Understanding Cannabis Dosing Requires More Research

A pile of gummy edibles

By Ken Levy

Whether dosing for disease-related symptoms or general well-being, marijuana use can be beneficial for many who may not find relief otherwise, or who wish to supplement existing treatments.

Cannabis has been used medicinally for thousands of years, and its first recorded use was around 5,000 years ago in ancient China. 

Things have certainly changed since then, but in the United States, federal regulations on marijuana still significantly limit the amount of research available on its medical benefits, especially with regard to treating symptoms of Parkinson’s Disease, epileptic seizures, or chronic pain. 

Many findings to date show marijuana can in fact be beneficial for individuals suffering symptoms of these ailments, but, legal ramifications aside, knowing how much to use depends on a user’s willingness to try it and their tolerance of, and receptiveness to, such treatments. 

Anyone using cannabis medicinally should always follow doctor recommendations. There is no one-size-fits-all treatment level, since everyone’s cannabinoid receptors are different. A starting dose for one person may be 5mg, where it may be 10mg for another.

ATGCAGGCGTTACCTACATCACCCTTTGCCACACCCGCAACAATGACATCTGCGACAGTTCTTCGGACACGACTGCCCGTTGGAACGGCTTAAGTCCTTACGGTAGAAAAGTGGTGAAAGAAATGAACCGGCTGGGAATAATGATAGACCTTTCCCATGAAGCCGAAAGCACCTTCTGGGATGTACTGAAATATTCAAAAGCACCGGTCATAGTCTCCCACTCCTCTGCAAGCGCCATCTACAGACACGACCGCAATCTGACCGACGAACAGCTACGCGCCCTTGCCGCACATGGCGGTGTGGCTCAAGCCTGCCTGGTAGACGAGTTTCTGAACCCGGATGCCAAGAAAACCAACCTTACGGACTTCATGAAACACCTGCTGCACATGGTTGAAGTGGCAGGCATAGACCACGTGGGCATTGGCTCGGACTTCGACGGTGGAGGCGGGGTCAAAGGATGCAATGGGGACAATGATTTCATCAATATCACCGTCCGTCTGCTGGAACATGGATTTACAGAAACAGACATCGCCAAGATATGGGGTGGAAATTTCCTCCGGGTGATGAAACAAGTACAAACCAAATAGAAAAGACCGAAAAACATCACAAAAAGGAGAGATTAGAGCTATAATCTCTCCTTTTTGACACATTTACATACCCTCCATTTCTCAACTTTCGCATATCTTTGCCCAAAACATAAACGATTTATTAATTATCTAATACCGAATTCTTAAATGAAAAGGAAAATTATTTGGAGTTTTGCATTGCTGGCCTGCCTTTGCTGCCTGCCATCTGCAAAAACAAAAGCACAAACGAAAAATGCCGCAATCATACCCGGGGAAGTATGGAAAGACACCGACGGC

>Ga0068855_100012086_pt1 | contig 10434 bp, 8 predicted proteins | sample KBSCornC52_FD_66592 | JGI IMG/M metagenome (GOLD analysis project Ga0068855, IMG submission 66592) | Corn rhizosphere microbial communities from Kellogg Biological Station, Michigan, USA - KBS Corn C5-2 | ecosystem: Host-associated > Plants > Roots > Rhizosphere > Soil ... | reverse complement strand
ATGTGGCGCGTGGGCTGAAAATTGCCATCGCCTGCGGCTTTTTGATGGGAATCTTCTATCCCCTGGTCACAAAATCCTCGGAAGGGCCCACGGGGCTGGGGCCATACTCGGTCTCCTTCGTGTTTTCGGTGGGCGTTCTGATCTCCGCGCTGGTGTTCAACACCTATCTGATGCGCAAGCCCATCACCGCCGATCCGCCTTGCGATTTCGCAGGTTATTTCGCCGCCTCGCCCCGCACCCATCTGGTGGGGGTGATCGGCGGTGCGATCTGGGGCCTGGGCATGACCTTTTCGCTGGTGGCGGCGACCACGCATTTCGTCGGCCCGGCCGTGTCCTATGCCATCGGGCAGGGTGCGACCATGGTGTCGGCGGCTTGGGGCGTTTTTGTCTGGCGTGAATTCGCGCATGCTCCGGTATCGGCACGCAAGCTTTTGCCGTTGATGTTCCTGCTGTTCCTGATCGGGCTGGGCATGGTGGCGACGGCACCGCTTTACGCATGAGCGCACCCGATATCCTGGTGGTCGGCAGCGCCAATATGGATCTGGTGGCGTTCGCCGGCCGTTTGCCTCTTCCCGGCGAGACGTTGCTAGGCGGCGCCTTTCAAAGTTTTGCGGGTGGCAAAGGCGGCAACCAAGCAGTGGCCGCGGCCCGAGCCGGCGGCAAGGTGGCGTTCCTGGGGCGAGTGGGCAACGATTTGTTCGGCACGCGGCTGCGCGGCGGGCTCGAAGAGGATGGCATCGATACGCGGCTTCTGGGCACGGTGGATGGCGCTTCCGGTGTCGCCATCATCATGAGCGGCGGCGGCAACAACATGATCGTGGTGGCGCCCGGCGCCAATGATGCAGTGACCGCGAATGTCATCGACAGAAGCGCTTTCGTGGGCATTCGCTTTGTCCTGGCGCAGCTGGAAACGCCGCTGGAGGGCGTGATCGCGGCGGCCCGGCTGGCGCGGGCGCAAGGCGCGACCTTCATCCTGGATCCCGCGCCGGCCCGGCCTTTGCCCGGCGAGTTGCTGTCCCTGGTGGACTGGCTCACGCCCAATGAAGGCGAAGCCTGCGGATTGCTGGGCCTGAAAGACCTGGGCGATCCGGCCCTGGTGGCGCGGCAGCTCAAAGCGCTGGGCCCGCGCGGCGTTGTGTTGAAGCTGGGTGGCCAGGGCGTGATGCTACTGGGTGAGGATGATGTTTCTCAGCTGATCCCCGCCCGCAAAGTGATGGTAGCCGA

In any case, care must be taken regarding possible interactions with other medications for treating these infirmities.

Parkinson’s Disease

The Parkinson’s Foundation conducted a study in partnership with Northwestern University researchers, which found physicians would be more apt to use medical marijuana as a treatment if it were approved through regulation instead of legislation. 

“Nearly all medications are only approved after passing a science-based evaluation proving their effectiveness in a process overseen by the (U.S.) Food and Drug Administration,” the study said. “Since cannabis has been approved through legislation rather than regulation, there are no labels, dosage recommendations, or timing instructions that physicians can reference.”  

According to the National Institutes of Health’s National Center for Biotechnology Information, self-medication with marijuana has improved many Parkinson’s symptoms, including bradykinesia (slowness of movement), tremors, rigidity, depression, sleep, and pain. 

“More research is required to study the effects of marijuana in patients with PD, for which treatment is limited,” the NIH said.


Cannabidiol (CBD), the non-psychoactive ingredient in cannabis, seems to be the main focus of medical treatment research for epilepsy. The Epilepsy Foundation said a number of studies have shown the benefit of plant-based CBD products in treating specific groups of people with epilepsy who have not responded to traditional therapies.

The Foundation said conventional treatments for seizures don’t work for about 30 percent of epilepsy patients. These individuals should talk with their doctors about considering CBD products for relief. To this point, a product known as Epidiolex oral solution is the only CBD prescription medication approved by the FDA, according to the NIH. It is used to treat against seizures associated with severe forms of epilepsy.